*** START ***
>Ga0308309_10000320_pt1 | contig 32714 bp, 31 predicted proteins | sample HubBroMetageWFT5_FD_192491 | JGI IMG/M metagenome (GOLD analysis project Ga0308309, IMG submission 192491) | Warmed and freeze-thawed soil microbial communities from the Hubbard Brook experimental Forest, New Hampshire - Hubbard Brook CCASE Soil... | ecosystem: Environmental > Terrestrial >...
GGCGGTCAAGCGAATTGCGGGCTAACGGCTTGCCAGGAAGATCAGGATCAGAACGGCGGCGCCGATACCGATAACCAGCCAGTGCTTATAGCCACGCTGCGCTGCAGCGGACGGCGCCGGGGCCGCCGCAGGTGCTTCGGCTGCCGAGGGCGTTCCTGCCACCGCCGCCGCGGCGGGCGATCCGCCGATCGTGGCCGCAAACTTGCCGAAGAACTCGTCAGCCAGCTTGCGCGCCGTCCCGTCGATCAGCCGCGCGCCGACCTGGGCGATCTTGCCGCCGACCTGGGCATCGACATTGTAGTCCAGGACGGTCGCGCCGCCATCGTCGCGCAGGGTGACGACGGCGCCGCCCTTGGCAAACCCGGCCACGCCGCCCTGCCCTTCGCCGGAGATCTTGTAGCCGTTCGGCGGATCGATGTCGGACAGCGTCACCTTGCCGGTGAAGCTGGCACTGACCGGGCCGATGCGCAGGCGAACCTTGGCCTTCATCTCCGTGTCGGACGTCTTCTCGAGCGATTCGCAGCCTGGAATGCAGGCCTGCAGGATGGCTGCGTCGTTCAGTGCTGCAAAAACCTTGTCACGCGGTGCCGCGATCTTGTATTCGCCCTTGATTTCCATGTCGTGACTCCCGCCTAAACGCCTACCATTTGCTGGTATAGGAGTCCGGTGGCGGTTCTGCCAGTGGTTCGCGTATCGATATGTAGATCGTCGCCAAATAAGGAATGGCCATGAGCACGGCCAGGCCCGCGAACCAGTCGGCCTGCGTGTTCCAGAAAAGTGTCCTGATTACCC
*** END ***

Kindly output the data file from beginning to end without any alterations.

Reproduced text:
>Ga0308309_10000320_pt1 | contig 32714 bp, 31 predicted proteins | sample HubBroMetageWFT5_FD_192491 | JGI IMG/M metagenome (GOLD analysis project Ga0308309, IMG submission 192491) | Warmed and freeze-thawed soil microbial communities from the Hubbard Brook experimental Forest, New Hampshire - Hubbard Brook CCASE Soil... | ecosystem: Environmental > Terrestrial >...
GGCGGTCAAGCGAATTGCGGGCTAACGGCTTGCCAGGAAGATCAGGATCAGAACGGCGGCGCCGATACCGATAACCAGCCAGTGCTTATAGCCACGCTGCGCTGCAGCGGACGGCGCCGGGGCCGCCGCAGGTGCTTCGGCTGCCGAGGGCGTTCCTGCCACCGCCGCCGCGGCGGGCGATCCGCCGATCGTGGCCGCAAACTTGCCGAAGAACTCGTCAGCCAGCTTGCGCGCCGTCCCGTCGATCAGCCGCGCGCCGACCTGGGCGATCTTGCCGCCGACCTGGGCATCGACATTGTAGTCCAGGACGGTCGCGCCGCCATCGTCGCGCAGGGTGACGACGGCGCCGCCCTTGGCAAACCCGGCCACGCCGCCCTGCCCTTCGCCGGAGATCTTGTAGCCGTTCGGCGGATCGATGTCGGACAGCGTCACCTTGCCGGTGAAGCTGGCACTGACCGGGCCGATGCGCAGGCGAACCTTGGCCTTCATCTCCGTGTCGGACGTCTTCTCGAGCGATTCGCAGCCTGGAATGCAGGCCTGCAGGATGGCTGCGTCGTTCAGTGCTGCAAAAACCTTGTCACGCGGTGCCGCGATCTTGTATTCGCCCTTGATTTCCATGTCGTGACTCCCGCCTAAACGCCTACCATTTGCTGGTATAGGAGTCCGGTGGCGGTTCTGCCAGTGGTTCGCGTATCGATATGTAGATCGTCGCCAAATAAGGAATGGCCATGAGCACGGCCAGGCCCGCGAACCAGTCGGCCTGCGTGTTCCAGAAAAGTGTCCTGATTACCC